It’s a big question, and it’s not the easiest to answer. I swear everytime someone asks I answer with something completely different. We have so many reasons for homeschooling, it fits our lives so perfectly. Even when we have tough days and we wish that we could ship her off to school for a day, we remember why we started homeschooling and how much better it works for us.
Homeschooling fits with our schedule
I mean, we don’t technically have a schedule. Sure we try to set an alarm for 8 in the morning, but sometimes we stay up later and choose to let her sleep in. We try to get our lessons in after breakfast and we try to finish around 11, because we’re starving for lunch around them for some reason. Some days we work later, some days we start later. Some days we get in the car and go on a spontaneous road trip, some mornings we head to the park. Homeschooling fits so well with our basically non-existent schedule.
I worked in public school
Enough said, right? I was a teacher’s aide when I was in college at the age of 20 working towards my elementary teaching degree, I decided that I couldn’t do it. The teachers I worked with were miserable. The kids were missing out on things like recess and socialization for standardized tests. They were 1st graders, they just wanted to play and learn and they were forced to learn in such a uniform way. It was enough to get me to drop out of college (don’t you worry, I’m back at it 8 years later, working on my Sociology degree). If I couldn’t handle teaching kids that way, I sure didn’t want my daughter being taught that way.
She’s further ahead than her age group and would get bored.
Ok, so that one sounds braggy, but it’s true. Once she got the hang of reading, she really got the hang of it, and it all kind of falls into place after that. I found that teaching her social studies and science concepts that she would normally be learning a few years from now is absolutely fantastic. She’s incredibly interested in learning about subjects like Alaskan Inuits and how matter works at the age of 6 even though it’s a lesson meant for 8 or 9 year olds.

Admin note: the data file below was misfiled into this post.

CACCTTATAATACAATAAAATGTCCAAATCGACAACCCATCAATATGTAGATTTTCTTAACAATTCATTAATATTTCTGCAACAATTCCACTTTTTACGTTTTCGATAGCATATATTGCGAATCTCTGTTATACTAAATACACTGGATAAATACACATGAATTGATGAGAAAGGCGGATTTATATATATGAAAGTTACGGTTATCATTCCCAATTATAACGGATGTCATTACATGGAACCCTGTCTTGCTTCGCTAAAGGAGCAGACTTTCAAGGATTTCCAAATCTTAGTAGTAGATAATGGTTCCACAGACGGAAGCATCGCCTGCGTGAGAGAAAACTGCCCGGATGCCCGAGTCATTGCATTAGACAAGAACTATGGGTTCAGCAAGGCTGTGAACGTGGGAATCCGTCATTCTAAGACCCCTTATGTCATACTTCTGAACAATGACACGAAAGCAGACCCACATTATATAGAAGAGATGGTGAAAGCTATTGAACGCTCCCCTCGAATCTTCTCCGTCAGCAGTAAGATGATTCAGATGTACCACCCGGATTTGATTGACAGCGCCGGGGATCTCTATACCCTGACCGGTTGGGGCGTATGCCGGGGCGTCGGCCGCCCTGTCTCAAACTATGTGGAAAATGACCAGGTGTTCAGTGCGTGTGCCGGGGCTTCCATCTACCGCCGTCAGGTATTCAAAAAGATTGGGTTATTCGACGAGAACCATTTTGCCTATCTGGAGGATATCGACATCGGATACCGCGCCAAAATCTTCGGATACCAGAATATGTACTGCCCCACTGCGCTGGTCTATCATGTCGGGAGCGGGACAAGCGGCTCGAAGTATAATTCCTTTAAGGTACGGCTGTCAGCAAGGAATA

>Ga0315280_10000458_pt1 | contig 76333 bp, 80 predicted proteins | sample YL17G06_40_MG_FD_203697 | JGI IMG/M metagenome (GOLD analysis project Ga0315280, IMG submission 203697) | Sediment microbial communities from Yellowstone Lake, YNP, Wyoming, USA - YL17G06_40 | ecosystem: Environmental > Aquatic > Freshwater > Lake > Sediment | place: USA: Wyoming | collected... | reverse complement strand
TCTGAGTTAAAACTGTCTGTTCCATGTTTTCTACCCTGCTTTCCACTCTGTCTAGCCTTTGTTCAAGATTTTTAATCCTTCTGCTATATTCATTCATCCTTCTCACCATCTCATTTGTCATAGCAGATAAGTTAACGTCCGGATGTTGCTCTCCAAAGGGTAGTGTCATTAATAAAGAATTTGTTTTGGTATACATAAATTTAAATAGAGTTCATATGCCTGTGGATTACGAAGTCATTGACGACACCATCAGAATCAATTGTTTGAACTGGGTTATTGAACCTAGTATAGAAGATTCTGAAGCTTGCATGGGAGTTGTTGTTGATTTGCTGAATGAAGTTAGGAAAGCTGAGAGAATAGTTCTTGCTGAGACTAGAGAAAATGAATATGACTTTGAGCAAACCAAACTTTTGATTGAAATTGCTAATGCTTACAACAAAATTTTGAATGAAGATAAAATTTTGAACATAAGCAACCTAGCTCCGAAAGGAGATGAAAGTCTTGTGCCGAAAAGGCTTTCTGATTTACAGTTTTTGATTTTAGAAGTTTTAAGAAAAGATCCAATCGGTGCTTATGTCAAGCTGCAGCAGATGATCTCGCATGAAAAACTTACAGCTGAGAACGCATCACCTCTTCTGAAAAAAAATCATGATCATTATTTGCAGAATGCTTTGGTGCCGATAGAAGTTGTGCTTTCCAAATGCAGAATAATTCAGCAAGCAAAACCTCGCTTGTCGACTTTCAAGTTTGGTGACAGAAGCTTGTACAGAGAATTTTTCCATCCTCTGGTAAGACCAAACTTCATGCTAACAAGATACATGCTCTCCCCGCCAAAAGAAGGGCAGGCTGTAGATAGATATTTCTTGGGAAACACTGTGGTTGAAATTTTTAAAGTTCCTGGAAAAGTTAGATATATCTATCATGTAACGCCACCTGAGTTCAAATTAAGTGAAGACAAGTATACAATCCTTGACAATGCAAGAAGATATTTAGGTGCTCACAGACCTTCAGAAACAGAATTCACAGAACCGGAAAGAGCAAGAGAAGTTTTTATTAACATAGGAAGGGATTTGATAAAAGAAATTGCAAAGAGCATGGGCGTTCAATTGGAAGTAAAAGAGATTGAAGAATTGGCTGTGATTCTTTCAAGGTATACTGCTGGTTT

Unschooling was so intriguing
Honestly, my husband and I were on a real food kick. We read all the blogs about how to eat without eating processed food. We made a lot of loaves of bread and baked a lot of cookies. It was a weird time in our lives, and a lot of the real food bloggers unschooled and it brought up this wonderful conversation about ditching conventional school. We don’t unschool today, I’ll talk about that in more detail in another post, but we also don’t eat anything that has high fructose corn syrup, but we love us some Trader Joe’s pre-packaged goodness and we haven’t baked a loaf of bread in quite some time. Although, I know my husband will read this and have the urge to bake.
We didn’t want to be on a first name basis with the principal
Aliceana is in sports, Sunday School and Girl Scouts, and in every single group setting this kid is the center of attention. She’s always trying to make everyone laugh when she’s supposed to be listening to the instructor. She’ll do anything to be the center of attention and I know she would get bored in school and goof off constantly. After all, a 6 year old has a 8 or 9 minute attention span, and sitting in a desk for 8 hours would be agonizing for her. She can barely make it for 2 hours.